The man who guided Team USA to their first Olympic medal in boxing in eight years - Mr. Billy Walsh - was interviewed by Jarlath Regan on the latest edition of the Irishman Abroad podcast. The interview goes live on Sunday.
In the interview, Regan asked Walsh his views on MMA. A fraught question. Inevitably, Conor McGregor came up. Specifically, his record as a boxer.
There has been some confusion over McGregor's amateur boxing record. It's long been parroted that he was a 'national champion' at some level. His father Tony told Severe MMA he was an All-Ireland boxing champion as a kid.
However, in the adult grade he didn't get very far. Ken Egan told us last year that he "didn't do much in the amateurs I believe, he was beaten in the intermediates so it was probably a good move to go into ultimate fighting."
Walsh is dubious about whether he would have to skill-set to box at an elite level. It all makes a nonsense of that ludicrous Mayweather-McGregor hype train.
I'm not sure because I've never seen him in a boxing setting. I know he's done some boxing and I know he had one of the Irish team as a sparring partner on his last fight. One of the kids on the Irish team was over with him as a training partner.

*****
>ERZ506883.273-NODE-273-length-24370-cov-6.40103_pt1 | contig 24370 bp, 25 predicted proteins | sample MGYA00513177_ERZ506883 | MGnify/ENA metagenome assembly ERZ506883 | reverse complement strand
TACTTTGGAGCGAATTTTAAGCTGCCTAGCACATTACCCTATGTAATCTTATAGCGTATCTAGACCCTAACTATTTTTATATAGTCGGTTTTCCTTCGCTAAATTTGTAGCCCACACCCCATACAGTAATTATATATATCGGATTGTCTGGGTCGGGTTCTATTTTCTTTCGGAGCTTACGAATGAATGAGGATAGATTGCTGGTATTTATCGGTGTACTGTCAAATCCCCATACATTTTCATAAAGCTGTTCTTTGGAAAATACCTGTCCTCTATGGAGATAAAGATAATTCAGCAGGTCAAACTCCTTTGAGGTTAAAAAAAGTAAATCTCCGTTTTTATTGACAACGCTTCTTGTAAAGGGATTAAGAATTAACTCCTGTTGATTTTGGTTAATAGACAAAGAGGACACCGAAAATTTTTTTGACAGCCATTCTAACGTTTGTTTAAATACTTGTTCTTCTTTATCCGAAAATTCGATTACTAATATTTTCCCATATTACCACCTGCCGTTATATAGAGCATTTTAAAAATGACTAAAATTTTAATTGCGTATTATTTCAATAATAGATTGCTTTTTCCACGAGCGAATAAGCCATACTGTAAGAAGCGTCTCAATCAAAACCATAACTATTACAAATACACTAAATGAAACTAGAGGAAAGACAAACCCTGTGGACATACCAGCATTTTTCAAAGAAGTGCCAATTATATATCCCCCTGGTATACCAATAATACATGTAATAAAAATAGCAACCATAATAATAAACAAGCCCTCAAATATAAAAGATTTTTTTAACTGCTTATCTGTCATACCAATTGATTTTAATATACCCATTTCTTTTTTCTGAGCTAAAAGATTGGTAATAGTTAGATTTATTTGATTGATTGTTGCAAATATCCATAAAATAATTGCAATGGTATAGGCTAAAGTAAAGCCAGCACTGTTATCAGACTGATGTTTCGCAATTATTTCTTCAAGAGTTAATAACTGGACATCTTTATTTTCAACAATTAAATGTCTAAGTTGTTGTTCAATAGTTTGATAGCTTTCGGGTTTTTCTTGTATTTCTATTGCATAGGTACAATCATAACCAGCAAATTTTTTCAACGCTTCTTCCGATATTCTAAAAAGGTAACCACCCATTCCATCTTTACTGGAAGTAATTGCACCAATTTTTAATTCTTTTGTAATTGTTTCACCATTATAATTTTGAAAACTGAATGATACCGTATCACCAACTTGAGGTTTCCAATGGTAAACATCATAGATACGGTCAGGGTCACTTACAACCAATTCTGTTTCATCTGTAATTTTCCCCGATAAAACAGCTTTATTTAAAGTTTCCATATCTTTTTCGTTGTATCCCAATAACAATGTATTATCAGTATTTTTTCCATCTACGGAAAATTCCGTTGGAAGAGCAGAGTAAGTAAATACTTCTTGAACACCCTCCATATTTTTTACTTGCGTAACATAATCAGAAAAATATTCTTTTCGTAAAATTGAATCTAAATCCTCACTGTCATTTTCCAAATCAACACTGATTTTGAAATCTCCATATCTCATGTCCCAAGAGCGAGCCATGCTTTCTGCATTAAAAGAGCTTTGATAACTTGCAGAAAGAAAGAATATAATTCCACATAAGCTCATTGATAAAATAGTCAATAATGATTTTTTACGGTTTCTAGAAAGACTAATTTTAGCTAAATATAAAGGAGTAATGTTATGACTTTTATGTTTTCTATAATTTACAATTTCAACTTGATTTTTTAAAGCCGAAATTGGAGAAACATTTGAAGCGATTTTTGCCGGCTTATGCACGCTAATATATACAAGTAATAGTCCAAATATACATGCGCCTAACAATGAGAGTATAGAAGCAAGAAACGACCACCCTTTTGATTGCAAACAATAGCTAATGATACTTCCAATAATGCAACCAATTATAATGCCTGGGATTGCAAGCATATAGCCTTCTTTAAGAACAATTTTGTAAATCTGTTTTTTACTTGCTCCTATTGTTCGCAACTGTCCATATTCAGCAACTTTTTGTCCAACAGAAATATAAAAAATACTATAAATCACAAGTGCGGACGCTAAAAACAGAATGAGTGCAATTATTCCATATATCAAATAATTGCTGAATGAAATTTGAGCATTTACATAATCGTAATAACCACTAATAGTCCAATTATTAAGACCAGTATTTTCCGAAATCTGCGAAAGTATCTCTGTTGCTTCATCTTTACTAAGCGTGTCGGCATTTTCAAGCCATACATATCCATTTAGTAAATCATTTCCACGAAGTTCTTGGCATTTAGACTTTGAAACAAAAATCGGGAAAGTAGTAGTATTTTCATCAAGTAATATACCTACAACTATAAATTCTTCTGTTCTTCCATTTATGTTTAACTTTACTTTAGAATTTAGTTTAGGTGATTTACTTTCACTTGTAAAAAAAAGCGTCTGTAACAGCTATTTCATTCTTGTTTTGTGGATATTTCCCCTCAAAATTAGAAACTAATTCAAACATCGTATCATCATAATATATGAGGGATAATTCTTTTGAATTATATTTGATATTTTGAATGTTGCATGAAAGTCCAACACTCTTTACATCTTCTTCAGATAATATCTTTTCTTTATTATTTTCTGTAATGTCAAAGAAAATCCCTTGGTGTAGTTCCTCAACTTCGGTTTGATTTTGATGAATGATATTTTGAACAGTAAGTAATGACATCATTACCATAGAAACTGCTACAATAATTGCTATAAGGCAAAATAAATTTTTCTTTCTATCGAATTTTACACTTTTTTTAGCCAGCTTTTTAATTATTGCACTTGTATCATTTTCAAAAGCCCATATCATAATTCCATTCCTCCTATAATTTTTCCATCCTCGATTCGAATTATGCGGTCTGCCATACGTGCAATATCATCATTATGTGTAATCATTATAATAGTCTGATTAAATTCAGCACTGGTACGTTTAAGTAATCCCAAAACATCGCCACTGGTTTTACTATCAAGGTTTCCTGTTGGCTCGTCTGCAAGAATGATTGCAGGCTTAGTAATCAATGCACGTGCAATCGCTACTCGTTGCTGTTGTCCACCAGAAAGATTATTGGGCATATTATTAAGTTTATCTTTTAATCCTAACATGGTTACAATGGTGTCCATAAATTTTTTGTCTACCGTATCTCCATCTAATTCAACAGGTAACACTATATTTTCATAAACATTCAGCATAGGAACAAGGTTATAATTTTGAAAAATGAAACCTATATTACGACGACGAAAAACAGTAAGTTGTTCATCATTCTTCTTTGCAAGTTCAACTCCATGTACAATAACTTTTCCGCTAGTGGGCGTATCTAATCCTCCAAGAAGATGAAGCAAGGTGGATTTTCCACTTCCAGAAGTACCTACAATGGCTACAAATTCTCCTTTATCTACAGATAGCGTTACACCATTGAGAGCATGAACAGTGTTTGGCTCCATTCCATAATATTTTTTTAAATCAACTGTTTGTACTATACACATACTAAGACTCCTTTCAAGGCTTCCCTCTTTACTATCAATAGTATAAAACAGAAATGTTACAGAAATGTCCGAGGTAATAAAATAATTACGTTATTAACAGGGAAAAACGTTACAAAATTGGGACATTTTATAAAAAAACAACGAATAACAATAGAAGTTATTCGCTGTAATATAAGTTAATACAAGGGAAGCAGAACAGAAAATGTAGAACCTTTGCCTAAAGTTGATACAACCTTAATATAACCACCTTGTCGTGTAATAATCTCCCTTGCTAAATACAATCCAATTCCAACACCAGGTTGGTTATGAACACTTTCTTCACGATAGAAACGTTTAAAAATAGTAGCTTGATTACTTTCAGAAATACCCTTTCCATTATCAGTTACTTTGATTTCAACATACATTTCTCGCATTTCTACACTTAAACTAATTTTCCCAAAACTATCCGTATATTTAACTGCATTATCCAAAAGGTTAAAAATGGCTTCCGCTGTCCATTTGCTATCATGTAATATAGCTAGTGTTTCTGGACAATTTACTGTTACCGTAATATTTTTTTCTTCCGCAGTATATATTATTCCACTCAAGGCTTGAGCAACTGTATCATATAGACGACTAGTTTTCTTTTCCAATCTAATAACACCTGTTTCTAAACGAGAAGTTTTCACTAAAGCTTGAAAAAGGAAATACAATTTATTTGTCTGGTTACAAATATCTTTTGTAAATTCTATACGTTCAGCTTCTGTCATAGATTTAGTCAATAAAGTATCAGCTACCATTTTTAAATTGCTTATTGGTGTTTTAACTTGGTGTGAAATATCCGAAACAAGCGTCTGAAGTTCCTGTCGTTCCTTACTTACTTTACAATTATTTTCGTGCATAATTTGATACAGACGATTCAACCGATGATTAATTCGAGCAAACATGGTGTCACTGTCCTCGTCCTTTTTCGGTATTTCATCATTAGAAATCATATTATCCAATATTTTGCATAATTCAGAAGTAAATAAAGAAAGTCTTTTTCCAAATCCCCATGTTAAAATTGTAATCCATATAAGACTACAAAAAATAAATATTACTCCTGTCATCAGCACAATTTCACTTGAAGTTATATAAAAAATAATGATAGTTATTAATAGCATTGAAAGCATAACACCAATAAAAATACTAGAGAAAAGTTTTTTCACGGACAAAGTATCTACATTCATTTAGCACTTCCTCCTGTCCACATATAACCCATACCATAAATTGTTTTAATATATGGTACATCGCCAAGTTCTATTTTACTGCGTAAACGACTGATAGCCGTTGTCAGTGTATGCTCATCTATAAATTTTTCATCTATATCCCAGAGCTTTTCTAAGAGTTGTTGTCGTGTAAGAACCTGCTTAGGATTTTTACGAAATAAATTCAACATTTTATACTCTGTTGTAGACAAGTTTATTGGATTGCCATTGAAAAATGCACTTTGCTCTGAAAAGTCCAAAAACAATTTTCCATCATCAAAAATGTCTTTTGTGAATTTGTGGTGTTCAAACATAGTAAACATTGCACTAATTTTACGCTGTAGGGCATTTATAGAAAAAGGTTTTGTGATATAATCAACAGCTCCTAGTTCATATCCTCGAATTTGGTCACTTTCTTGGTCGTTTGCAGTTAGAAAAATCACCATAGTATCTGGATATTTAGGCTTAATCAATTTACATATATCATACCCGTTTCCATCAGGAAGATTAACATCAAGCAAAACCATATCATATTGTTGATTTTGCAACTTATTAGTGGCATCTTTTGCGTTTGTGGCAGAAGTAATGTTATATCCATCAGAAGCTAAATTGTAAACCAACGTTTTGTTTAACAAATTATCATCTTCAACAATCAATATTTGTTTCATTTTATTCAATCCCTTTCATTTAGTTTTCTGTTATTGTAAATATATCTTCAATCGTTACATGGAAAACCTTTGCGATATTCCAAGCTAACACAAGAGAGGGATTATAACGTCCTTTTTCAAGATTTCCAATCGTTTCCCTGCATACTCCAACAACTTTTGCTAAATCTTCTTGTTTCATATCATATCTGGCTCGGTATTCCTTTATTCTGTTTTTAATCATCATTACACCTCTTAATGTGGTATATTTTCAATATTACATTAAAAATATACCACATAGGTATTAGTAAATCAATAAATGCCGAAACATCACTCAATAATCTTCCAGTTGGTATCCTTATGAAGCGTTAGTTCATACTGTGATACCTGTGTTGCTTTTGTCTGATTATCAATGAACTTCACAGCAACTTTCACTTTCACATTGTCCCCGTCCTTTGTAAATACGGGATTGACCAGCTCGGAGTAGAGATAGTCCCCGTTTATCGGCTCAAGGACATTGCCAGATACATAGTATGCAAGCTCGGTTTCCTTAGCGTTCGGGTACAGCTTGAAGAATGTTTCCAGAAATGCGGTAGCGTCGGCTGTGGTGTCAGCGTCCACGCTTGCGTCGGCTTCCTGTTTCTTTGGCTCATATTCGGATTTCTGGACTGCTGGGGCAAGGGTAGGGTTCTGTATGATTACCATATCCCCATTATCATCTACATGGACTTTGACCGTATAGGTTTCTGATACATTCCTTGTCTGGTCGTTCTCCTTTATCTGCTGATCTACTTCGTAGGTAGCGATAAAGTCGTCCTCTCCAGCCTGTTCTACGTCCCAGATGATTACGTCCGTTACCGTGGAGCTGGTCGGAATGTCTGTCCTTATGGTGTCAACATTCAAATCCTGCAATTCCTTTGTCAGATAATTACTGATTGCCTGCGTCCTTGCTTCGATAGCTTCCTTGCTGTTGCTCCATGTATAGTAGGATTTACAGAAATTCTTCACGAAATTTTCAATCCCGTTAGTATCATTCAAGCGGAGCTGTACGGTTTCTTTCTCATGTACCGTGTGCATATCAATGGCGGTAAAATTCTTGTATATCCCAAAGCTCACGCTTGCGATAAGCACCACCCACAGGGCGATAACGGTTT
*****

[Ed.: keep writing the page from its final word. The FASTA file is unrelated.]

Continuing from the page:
I'm sure he's au fait with boxing but to come into a setting of the national championships, I think it's a different level. It'd be a different level for him to come into elite championships or to go on to Olympic games or to go professional.
There's no doubt that he has the toughness and the mental strength. But I don't know whether he has the skill-set to be able to compete with the top pros or the top amateurs as a boxer only.
Walsh is full of praise for McGregor's achievements in MMA but is clear on his views on the sport. He finds it difficult to watch and rather brutal. Boxing is a world where skill and technique takes precedence over brutality.
I find it difficult to watch. I have the utmost respect for Conor McGregor. For his ability and for his talent. He's obviously put Ireland on the map in many ways, particularly in that sport. And he's a great athlete.
But I still find it difficult to watch it when people are on the ground and being hit on the back of the head. Elbows, knees, anything goes. I just find it difficult and brutal.
This is from a guy from a combat sport where we hit each other! But I do agree (that's it becoming popular) because my sons love it and stay up half the night to watch it. Maybe, I'm old-fashioned or I've come from a background of skill and technique and not so much brutality.